Cashless ATM extends banking’s reach

2 September 2013

South Africa’s First National Bank (FNB) has unveiled an innovative automatic teller machine (ATM) capable of delivering full digital banking via retail outlets to remote rural areas beyond the business reach of conventional ATMs.

FNB’s Slimline ATM offers a large touch screen with an integrated camera, a card reader for CHIP and PIN enabled cards, and a numeric keypad.

Instead of dispensing cash, the Slimline ATM issues a slip that can be cashed at a retailer’s till, crediting the retailer’s account and thus lowering the risk and cost of holding additional cash in the shop.

FNB has already installed 960 Slimline ATMs in South Africa, and is extending Slimlines across its African subsidiaries, with installations under way in Namibia, Botswana, Zambia, Swaziland and Tanzania.

Aziz Cassim, head of self-service channels at FNB, described the Slimline as “a unique ATM designed specifically for emerging market and lower income needs”, adding: “Slimline also has great potential across all our market segments from personal to business and commercial due to its deep digital banking ability.”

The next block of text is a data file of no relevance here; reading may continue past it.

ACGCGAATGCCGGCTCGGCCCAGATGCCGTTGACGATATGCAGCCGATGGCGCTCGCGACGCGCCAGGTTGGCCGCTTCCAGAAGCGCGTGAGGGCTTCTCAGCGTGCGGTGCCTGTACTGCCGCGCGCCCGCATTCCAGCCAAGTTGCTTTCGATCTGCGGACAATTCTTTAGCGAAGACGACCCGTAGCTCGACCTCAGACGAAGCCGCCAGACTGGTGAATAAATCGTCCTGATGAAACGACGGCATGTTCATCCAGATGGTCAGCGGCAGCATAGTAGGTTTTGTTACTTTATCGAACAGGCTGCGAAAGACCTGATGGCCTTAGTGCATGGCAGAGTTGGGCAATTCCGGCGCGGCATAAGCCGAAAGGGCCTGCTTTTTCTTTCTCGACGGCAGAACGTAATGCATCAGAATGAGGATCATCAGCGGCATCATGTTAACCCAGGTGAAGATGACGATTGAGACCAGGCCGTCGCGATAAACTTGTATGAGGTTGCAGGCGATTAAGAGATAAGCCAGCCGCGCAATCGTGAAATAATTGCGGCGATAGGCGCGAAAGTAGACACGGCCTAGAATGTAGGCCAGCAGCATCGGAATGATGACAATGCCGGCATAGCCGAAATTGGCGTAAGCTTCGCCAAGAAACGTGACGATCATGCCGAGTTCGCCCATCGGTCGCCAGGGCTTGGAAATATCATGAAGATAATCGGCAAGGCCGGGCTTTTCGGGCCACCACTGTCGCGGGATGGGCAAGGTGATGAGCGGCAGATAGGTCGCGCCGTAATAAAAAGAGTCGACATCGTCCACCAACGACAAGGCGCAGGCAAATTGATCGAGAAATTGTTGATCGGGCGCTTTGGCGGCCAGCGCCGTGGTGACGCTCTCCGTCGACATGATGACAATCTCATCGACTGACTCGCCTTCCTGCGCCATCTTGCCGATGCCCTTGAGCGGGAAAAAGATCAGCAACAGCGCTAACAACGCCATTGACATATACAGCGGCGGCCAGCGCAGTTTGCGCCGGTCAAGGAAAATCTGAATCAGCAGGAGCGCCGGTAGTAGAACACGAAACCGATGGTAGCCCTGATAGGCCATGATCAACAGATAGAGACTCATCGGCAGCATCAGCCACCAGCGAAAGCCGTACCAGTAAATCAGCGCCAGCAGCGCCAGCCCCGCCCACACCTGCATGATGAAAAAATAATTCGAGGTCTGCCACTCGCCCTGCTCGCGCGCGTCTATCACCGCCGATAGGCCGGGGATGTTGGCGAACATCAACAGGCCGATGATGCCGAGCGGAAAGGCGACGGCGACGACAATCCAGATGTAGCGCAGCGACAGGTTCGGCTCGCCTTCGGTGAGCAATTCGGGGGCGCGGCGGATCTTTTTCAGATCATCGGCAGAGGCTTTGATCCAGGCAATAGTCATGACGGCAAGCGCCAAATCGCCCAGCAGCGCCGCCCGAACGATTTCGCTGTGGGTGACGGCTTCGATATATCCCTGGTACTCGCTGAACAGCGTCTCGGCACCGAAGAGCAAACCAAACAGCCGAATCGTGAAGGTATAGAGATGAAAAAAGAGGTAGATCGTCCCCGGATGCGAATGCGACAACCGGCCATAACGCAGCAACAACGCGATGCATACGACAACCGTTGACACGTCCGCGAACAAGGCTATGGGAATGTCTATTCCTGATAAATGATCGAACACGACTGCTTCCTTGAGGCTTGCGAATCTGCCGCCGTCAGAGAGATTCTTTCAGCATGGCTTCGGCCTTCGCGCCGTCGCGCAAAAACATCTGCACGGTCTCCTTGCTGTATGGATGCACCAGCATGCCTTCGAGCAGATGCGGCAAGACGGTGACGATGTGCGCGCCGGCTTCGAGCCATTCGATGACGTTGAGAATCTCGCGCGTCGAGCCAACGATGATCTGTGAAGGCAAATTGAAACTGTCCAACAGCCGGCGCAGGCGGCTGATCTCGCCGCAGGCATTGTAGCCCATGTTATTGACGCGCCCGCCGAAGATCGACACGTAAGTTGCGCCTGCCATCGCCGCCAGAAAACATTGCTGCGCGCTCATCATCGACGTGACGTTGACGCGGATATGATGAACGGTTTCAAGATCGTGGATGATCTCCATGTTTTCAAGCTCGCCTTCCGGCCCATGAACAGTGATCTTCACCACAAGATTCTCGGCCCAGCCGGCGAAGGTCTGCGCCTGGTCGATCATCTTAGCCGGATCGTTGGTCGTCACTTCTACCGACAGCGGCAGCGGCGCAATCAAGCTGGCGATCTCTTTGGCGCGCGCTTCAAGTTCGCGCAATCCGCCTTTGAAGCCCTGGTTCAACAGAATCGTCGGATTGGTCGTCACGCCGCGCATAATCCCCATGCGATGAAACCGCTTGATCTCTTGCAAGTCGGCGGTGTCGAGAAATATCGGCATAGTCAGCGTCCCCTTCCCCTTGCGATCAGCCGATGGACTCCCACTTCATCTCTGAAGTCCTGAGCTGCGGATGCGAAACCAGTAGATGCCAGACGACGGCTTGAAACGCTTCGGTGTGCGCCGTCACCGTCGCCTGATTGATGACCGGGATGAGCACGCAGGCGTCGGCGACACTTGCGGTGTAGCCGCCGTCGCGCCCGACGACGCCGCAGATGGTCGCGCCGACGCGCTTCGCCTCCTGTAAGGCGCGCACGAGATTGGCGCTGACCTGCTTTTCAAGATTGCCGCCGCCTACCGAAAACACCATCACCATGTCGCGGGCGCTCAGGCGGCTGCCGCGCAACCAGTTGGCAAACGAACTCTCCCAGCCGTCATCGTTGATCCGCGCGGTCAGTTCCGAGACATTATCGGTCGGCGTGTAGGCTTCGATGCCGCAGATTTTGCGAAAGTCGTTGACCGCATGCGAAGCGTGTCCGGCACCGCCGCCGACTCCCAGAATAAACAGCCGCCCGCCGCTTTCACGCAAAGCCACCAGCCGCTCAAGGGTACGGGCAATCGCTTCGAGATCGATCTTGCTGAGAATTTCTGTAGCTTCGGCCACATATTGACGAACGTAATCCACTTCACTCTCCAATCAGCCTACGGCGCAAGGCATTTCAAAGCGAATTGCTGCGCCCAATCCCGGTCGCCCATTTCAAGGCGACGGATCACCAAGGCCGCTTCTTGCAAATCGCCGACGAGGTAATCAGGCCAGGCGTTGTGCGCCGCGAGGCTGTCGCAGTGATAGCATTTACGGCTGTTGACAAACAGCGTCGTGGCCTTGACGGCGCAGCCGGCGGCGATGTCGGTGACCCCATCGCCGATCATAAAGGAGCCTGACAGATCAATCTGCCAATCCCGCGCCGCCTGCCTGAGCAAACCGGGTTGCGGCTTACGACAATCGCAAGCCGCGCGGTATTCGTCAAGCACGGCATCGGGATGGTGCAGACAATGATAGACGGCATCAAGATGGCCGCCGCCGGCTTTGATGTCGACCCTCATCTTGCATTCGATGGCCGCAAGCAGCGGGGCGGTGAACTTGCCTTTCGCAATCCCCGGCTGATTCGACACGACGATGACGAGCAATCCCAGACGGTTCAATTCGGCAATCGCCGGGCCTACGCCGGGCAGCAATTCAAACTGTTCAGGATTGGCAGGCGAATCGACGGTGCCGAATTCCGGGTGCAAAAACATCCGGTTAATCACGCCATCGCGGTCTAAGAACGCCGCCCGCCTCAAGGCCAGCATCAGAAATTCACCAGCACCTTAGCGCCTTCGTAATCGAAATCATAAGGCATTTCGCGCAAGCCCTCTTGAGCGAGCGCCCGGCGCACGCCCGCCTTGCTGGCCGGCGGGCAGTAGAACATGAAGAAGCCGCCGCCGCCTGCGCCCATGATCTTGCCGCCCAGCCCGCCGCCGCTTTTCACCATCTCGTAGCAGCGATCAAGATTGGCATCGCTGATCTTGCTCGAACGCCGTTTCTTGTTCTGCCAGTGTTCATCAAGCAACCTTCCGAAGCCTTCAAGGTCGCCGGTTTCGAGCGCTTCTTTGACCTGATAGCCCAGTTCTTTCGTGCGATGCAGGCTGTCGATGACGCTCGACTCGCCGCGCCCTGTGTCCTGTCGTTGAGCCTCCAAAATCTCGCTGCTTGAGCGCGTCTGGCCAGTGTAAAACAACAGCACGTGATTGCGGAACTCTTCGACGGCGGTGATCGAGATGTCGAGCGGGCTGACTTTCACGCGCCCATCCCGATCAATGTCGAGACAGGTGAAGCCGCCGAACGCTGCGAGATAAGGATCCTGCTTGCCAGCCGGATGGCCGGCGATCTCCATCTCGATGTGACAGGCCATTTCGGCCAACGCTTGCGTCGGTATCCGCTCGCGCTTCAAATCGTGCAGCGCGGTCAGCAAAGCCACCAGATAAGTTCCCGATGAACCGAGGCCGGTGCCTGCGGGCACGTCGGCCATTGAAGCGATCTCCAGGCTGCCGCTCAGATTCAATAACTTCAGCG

Access to an ATM is a critical when enabling greater access to banking. According to the Finscope Consumer Survey of 2012, people in the lowest income groups spend nearly 100% more time accessing an ATM than people in middle and upper income groups. The survey showed that poorer customers took 47 minutes to access an ATM while better-off customers were able to do this in 23 minutes.

“Slimlines represent a wonderful, mutually beneficial relationship for the retailer, bank and customer,” Cassim said.

“While our now-retired mini-ATMs offered typical kiosk banking or voucher banking, Slimline approximates online banking with PIN and image verification. The new devices offer a rich banking platform to customers in remote locations, and we plan to expand services in coming months.”

SAinfo reporter